LONDON — The Olympics ceased being solely about sport a long time ago.
Competition is foremost, but it is also useful to think of the Olympics as a giant convention, which is why some of us were gathered in East London at the Kenya House Friday morning.
C’mon now, when you think of Kenya, what comes to mind? You think of legions and legions of great distance runners, male and female. Kenyan government leaders know this. Kenyan business leaders know this. Distance running is their face to the world.
The distance runners are great indeed, and every Kenyan is proud of them. “Everyone home is behind them,” says Gordon Oluoch, the Kenyan Minister of Youth Affairs and Sports. “In Kenya right now, everyone speaks with one voice. We are all united behind our team.”
But those Kenyan leaders see the 2012 London Olympics as more than merely another excuse to grab medals. They see the Olympics as an opportunity to showcase Kenya’s other assets to the world. Modern Olympics are magnets for Movers and Shakers of all types, not to mention the kind of travelers who are always on the lookout to spread some of that discretionary income around.
We’re talking Tourism. We’re talking Investment. We’re talking about an African nation with more going on within its borders than an unusual proliferation of talented athletes who run far and fast. So for the next two weeks, Kenya House will be open to the world, trying to get The Message out. There will be daily programs of all sorts, all geared to promote Kenya as more than just a distance-running mecca.
“The Olympics are the highest platform we could choose,” says Mary Kimonye, who represents an entity called Brand Kenya. As she explains, “Other forums are basically sectional. The Olympics are global. The only thing comparable might be a United Nations gathering of some sort.”
One of the representatives on hand was Dr. Thomas Kariuki from the National Museum of Kenya. He brought along a little friend known as the Turkana Boy.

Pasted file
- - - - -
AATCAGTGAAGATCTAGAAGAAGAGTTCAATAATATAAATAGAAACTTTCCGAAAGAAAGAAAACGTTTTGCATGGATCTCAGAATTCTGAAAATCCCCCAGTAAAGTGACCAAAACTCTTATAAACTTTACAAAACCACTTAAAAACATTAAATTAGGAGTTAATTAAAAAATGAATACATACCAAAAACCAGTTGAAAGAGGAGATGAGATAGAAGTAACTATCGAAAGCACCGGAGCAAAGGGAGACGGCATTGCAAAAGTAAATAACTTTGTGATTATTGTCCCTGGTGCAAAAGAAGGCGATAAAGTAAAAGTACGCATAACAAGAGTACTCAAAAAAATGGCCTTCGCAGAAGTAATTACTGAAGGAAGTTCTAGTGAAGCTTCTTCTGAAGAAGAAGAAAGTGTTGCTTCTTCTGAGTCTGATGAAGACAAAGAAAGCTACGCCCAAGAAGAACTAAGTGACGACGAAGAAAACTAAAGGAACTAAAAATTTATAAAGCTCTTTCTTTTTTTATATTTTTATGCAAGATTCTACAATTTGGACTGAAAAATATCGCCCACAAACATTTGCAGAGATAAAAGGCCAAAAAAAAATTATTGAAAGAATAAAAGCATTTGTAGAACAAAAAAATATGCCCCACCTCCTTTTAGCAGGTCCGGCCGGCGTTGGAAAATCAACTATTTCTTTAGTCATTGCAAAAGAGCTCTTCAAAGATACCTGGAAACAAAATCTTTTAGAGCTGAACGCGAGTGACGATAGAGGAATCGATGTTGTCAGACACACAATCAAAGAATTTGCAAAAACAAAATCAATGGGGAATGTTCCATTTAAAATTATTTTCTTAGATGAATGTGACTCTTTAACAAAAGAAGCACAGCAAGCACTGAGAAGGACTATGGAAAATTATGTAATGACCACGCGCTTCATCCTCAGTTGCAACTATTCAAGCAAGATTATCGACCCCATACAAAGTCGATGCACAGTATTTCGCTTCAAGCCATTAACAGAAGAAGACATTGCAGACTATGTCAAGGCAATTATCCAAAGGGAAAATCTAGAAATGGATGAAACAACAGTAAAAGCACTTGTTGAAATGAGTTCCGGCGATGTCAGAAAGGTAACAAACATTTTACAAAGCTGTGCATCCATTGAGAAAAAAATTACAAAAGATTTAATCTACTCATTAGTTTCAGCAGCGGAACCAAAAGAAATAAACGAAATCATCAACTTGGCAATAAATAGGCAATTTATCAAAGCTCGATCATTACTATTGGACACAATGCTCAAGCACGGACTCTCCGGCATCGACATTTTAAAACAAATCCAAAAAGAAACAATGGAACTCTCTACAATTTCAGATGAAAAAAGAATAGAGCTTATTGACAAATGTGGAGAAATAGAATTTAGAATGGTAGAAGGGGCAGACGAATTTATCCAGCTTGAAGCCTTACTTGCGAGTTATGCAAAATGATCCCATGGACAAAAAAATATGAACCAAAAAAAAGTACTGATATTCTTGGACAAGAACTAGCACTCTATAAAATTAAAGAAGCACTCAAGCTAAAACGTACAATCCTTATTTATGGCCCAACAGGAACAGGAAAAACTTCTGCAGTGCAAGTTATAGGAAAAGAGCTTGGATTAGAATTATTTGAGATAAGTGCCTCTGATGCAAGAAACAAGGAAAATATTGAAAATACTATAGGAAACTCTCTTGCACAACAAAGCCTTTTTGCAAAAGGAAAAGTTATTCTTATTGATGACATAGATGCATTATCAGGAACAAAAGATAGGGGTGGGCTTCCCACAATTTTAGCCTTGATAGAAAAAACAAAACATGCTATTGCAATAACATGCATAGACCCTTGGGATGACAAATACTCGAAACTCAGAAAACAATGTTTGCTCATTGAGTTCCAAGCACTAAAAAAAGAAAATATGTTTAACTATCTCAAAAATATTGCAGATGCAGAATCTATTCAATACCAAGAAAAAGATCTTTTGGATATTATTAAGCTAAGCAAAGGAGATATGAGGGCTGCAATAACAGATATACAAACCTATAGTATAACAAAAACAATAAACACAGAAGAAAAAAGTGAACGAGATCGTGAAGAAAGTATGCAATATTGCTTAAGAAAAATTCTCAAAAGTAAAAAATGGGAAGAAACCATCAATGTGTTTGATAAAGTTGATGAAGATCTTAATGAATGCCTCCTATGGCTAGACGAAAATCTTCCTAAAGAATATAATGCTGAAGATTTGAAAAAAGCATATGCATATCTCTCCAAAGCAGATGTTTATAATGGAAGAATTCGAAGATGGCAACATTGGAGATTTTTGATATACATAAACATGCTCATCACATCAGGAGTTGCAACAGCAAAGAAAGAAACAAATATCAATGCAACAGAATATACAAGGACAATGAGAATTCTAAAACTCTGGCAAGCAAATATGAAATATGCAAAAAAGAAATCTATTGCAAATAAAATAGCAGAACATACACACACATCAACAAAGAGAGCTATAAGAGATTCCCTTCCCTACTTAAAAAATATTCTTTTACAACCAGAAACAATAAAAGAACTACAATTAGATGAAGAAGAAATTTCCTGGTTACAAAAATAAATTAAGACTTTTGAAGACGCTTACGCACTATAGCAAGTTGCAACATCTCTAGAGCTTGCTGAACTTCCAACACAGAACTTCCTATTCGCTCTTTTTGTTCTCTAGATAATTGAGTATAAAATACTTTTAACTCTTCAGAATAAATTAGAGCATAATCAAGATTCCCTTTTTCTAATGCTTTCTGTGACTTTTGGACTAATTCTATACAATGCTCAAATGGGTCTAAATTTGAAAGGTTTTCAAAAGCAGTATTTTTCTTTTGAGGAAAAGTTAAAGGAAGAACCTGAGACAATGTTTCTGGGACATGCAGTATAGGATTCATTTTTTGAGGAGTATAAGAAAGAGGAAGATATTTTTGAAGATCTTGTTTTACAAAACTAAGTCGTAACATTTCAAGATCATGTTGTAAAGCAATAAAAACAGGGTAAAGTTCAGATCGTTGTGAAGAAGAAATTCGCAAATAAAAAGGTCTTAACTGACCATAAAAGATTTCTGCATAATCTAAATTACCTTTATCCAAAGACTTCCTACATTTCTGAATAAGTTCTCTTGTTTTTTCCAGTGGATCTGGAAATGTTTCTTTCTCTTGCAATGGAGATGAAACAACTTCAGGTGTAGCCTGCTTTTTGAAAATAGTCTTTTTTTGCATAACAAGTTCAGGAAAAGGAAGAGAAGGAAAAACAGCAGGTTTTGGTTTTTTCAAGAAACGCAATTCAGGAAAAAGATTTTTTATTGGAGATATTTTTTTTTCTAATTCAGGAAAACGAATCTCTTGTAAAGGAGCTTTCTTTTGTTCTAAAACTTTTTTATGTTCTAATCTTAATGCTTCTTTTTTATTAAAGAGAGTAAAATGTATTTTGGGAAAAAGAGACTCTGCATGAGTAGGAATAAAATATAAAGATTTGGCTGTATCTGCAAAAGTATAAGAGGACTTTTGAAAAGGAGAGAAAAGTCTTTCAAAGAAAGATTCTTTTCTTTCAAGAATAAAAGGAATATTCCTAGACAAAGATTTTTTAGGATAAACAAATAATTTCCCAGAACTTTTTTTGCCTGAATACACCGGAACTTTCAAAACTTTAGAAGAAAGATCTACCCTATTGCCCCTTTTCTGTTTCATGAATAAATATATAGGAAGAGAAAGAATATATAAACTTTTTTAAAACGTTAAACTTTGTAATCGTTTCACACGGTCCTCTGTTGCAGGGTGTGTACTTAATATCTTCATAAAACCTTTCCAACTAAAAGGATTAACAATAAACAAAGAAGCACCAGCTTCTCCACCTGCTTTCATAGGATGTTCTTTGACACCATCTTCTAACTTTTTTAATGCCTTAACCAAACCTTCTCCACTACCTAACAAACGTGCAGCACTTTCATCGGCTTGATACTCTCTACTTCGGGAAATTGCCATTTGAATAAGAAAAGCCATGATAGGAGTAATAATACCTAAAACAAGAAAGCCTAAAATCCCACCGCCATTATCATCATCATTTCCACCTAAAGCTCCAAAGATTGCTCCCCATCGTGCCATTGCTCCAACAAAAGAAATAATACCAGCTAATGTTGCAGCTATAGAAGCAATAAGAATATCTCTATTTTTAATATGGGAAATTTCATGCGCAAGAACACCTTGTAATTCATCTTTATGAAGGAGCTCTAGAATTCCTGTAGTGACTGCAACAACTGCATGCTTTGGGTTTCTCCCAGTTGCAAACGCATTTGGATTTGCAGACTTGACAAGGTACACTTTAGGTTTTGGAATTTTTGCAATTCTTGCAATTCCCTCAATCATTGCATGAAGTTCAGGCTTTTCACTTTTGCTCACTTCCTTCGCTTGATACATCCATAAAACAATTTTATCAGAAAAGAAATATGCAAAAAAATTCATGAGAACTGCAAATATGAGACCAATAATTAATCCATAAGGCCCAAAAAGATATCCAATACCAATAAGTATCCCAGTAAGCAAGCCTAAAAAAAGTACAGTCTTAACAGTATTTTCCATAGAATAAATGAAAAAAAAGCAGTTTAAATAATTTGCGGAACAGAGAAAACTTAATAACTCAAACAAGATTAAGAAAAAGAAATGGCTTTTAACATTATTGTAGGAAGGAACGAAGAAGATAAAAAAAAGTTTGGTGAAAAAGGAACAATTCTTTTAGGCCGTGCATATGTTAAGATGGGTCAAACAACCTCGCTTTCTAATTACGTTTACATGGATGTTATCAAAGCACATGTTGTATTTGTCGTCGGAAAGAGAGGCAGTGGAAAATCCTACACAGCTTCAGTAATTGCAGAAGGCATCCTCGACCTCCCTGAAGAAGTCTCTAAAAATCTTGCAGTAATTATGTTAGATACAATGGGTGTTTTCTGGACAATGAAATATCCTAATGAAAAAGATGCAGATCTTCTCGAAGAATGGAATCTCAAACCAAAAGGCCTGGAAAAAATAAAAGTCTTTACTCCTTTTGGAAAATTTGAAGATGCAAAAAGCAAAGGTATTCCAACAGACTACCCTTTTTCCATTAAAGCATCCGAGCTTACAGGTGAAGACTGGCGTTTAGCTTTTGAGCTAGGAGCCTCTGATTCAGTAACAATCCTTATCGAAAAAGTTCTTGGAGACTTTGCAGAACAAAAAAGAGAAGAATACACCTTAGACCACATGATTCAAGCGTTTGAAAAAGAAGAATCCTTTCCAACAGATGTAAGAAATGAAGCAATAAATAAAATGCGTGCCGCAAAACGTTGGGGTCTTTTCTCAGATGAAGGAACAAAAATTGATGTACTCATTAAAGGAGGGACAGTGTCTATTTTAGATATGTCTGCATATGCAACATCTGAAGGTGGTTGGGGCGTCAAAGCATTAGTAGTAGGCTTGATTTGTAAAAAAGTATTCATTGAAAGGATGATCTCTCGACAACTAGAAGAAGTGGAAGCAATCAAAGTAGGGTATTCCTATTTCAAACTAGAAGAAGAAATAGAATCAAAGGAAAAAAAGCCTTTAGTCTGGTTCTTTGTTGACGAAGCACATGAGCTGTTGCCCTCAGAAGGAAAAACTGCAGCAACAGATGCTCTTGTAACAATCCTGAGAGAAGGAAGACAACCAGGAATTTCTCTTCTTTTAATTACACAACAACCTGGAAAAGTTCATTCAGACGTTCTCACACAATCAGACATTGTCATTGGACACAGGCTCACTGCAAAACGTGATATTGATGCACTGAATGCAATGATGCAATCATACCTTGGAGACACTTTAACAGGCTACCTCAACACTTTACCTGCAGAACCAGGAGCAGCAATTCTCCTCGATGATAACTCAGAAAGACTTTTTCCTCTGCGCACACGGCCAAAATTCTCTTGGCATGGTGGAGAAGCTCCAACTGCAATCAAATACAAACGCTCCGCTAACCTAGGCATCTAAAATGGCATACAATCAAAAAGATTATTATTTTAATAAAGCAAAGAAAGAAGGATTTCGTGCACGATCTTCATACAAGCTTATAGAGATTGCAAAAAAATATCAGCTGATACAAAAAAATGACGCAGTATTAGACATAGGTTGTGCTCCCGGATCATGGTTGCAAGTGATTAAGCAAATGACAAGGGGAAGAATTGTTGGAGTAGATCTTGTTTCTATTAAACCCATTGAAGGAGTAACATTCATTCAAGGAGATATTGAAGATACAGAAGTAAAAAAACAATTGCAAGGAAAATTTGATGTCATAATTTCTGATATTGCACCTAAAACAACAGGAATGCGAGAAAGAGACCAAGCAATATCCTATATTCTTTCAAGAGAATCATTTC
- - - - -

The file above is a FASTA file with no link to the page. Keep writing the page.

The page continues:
As archaeology buffs know, Turkana Boy is the world’s largest example of Homo Erectus. There are other examples in the world, but none this complete, Turkana Boy’s skeleton including his skull and legs among its 108 bones. Turkana Boy, whose estimated age is 1.6 million years, was discovered in 1984 in Nariokotome, near Lake Turkana.
Now you did know that Kenya is the acknowledged place where human civilization began, didn’t you?
Dr. Kariuki fears that most people really have no idea, and this frustrates him to some degree. “History should be one of our best-selling products,” he maintains. “We have got to start marketing our heritage, not just on behalf of Kenyans, but for all humanity. We have a role as custodians on behalf of the entire world.”
There’s plenty more history where Turkana Boy comes from, and Dr. Kariuki would be happy to point any adventuresome traveler in the right direction.
It would be a bit redundant to point out that Kenya has all the tourist stuff you’d expect an East African nation to have with regards to wildlife and scenic beauty. They’ve been known to organize a safari or two. And you can throw in beaches.
Kenya is embarked on an ambitious national program called Vision 2030, which is tackling everything from education to infrastructure. Its head is Dr. Edward Sambili.
“Vision 2030 is a strategy for the country to move forward,” he explains. “We want to show the world that Kenya is a globally competitive country, and that we can move forward in the next 20 years to become a middle-income country.”
“And we want people to know that not only is Kenya ready to do business with the world but that we have the sophistication to compete with the best,” adds Kimonye.
No one doubts their runners can compete with best. Starting in 1968, when the great Kip Keino won a dramatic 1,500 meters in Mexico City, male and female Kenyan runners have won 19 running golds in distances ranging from the 800 to the marathon. They do have great competition from the Ethiopians, but their dominance in one particular event is almost incomprehensible. Kenyan men have won nine of the 11 3,000-meter steeplechase events since 1968. In both 1992 and 2004, Kenyan men went 1-2-3. The women’s event was introduced in Beijing and the best Kenya could do was a shocking silver for Eunice Jepkorir. That will be addressed in due time, I’m sure.
Just making a Kenyan track and field team is a phenomenal honor. According to Gordon Oluoch, in both the 10,000 and the marathon, Kenya has 20 runners who have met the qualifying standards. Chef de Mission Jonathan Koskei says 40 men have the 5,000 qualifying time. The team is chosen as follows: 1 and 2 from the Kenyan trials and the third on “consistency.” And the American and European Ryder Cup captains think choosing their wild-card entries is hard.
The way Kenyans see it, the success of their athletes is no baffling mystery.
“This is who we are as a nation,” says Kimonye. “The athletes work hard, but they are able to develop their talents because we give them the latitude and the freedom to do that. But we have history, too, and culture and we have big plans for the future.”
But first things first. The immediate goal is to go home with another trunkful of medals.